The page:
I was in New York recently, and marvelled at how it works compared with London or Oxford. Four things appealed in particular – the way the traffic flows across junctions, the absence of litter and the presence of policemen, and the fewness of nagging signs about things everyone knows anyway.
Now, I was in the better part of Manhattan where the street grid helps with the traffic, and New York is not exactly short of other signs and notices. The point about each of these observations is that it is policy, and not just (that is, not only) incompetent neglect, which makes the difference over here.
Take the traffic. The traffic in New York is stopped by a red light. A white light immediately indicates that pedestrians can cross. A flashing light warns them that the safe period is ending and the lights change again and the opposite flow starts at once. If a car wants to turn across the legitimate pedestrian flow, it waits, but everyone knows the rules (except the cyclists, of course, but that is true everywhere). Break the rules – walk where the traffic has priority, or stop your car when it should be moving, and all hell breaks loose – but only if a legitimate user is actually inconvenienced. Jaywalk in some of the more, er, conservative places – Atlanta, Georgia for example – and a large posse of redneck cops will drag you off to the station whether you were in the way or not – but the accepted conventions in New York just work. The absolute bare minimum of time is wasted on the change-over of priorities.
In England it is rather different. London’s Mayor, Ken Livingstone, has political and politically-correct motives for gumming up the traffic, as well as an apparent mission to make life difficult for as many people as possible. In Oxford, the dim knuckle-draggers in Oxfordshire County Council’s Highways Department foul up the traffic flow because they are too thick to understand how to do it any better. Long timing delays between far too many traffic lights, screaming Pelican crossings everywhere, diversions and blockages deliberately introduced, road-space taken away – this is what causes delay and, almost incidentally, causes pollution from the resulting stop-start flow.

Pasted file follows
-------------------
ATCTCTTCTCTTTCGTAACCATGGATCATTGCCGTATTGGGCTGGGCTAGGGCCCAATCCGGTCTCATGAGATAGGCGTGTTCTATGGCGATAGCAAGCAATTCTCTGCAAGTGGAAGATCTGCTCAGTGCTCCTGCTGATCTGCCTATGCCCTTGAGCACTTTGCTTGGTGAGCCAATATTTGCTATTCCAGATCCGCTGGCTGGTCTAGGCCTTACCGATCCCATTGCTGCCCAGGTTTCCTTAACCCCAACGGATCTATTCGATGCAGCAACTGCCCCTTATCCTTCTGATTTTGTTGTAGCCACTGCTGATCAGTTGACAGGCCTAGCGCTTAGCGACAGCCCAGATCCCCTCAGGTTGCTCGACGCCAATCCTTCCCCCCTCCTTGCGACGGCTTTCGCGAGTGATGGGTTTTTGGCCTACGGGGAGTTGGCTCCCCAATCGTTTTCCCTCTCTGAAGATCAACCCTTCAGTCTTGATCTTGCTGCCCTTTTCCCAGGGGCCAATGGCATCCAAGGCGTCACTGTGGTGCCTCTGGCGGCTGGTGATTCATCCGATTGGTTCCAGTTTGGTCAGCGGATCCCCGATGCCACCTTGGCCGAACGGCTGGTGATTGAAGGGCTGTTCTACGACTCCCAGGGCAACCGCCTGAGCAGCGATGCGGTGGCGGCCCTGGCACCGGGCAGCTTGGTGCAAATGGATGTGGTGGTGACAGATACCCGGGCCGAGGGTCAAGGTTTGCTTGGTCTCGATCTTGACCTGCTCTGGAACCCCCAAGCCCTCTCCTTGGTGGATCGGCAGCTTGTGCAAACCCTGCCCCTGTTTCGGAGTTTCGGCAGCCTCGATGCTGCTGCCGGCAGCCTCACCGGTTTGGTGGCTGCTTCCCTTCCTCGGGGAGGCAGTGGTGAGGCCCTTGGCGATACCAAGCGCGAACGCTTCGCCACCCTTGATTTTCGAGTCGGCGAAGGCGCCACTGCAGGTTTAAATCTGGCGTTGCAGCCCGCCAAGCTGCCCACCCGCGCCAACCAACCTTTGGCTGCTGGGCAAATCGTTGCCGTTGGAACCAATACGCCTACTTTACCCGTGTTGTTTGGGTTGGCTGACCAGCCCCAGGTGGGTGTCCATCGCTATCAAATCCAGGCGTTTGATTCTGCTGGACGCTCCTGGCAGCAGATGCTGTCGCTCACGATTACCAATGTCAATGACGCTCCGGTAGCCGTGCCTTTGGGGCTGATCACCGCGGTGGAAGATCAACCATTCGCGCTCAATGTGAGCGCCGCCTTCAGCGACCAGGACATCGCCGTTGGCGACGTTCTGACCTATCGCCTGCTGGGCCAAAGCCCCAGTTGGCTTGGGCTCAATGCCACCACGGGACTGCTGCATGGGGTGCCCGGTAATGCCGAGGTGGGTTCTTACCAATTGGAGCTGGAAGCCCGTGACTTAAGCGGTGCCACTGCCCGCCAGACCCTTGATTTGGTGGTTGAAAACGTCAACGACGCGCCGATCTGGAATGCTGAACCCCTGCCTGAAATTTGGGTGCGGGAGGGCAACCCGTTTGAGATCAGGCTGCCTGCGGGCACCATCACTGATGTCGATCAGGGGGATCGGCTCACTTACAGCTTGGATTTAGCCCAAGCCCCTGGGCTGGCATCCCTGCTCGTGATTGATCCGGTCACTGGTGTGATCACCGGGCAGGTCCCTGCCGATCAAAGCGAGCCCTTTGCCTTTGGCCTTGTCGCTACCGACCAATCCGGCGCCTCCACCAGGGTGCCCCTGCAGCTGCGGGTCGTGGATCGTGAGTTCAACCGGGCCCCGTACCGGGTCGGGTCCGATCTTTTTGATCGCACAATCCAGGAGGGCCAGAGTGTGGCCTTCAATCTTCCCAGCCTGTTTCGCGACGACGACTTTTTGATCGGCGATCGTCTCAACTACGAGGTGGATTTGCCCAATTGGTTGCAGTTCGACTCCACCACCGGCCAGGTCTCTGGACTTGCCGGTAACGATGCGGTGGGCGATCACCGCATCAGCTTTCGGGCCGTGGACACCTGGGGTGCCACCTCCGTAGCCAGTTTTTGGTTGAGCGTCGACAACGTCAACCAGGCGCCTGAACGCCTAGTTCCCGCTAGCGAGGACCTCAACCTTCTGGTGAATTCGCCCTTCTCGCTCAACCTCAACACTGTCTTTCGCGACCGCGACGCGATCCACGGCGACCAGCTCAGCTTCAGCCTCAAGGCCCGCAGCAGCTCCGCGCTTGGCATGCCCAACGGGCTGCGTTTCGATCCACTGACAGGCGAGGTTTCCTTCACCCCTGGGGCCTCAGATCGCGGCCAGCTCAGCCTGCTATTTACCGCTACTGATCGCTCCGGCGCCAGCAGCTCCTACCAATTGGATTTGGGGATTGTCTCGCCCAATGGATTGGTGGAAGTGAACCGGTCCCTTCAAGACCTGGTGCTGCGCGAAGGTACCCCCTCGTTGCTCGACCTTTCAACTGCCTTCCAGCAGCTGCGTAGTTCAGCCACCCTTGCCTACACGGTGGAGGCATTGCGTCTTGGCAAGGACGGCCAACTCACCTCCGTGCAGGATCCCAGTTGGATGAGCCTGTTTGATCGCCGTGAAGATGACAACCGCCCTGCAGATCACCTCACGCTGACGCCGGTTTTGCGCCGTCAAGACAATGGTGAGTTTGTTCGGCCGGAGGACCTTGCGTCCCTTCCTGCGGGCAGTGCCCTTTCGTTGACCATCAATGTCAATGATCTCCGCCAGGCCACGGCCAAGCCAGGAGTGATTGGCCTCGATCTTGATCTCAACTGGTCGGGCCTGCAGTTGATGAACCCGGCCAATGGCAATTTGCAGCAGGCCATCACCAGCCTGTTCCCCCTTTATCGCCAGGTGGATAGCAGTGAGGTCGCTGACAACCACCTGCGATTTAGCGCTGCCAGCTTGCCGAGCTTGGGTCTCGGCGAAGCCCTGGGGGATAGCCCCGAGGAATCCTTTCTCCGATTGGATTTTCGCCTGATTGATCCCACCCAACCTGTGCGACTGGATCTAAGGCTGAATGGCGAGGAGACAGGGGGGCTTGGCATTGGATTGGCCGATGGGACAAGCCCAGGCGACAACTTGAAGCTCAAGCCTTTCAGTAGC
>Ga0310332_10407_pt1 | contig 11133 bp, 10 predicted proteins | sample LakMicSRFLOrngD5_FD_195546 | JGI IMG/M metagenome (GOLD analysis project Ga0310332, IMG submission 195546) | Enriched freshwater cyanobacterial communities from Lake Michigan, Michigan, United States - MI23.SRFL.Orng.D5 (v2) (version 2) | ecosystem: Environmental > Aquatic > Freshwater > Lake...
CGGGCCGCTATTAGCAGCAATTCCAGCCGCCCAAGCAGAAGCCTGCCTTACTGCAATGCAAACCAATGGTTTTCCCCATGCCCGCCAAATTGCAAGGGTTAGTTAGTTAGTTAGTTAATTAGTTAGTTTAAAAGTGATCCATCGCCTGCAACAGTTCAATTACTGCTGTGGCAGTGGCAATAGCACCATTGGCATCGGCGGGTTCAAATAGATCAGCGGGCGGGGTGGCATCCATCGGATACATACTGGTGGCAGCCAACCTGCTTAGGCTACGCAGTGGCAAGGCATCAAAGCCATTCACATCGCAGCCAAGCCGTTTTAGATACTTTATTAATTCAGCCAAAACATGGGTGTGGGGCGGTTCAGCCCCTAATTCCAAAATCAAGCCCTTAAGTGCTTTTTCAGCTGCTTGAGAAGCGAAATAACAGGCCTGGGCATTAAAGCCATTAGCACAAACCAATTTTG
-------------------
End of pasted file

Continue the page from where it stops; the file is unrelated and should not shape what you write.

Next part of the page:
The social compact between road users, which works so well in Manhattan, has broken down. The Oxford approach sets one type of user against another, not just in practical terms but in emotional ones. Pedestrians invoke Pelican crossings when they do not need to and then saunter across the road, their “right” to do so having driven out their manners or any consideration for others. Drivers, infuriated by the delays artificially introduced into their journeys, race to catch the short intervals in their favour, rev their engines and pull away quickly. Cyclists ride as if their dream had become reality, pretending that the cars aren’t there, except when they berate their drivers if the model offends them.
The thinking process of road-users is not just confused by all the signs and barriers and delays, but has been positively taken away from them. The irony here is that the thinking is instead being done by those least equipped to do it – Oxfordshire’s highways officers. They would not understand the concept of a social compact between road users – too many syllables for one thing.
What would happen, we wondered, if the highways officers of the two cities were swapped? It would take a while to undo the mess in Oxford and to restore a balance between the different types of road users and between road use generally and other factors. I bet, however, that Oxfordshire’s County highways officers could bring Manhattan to a halt in a week.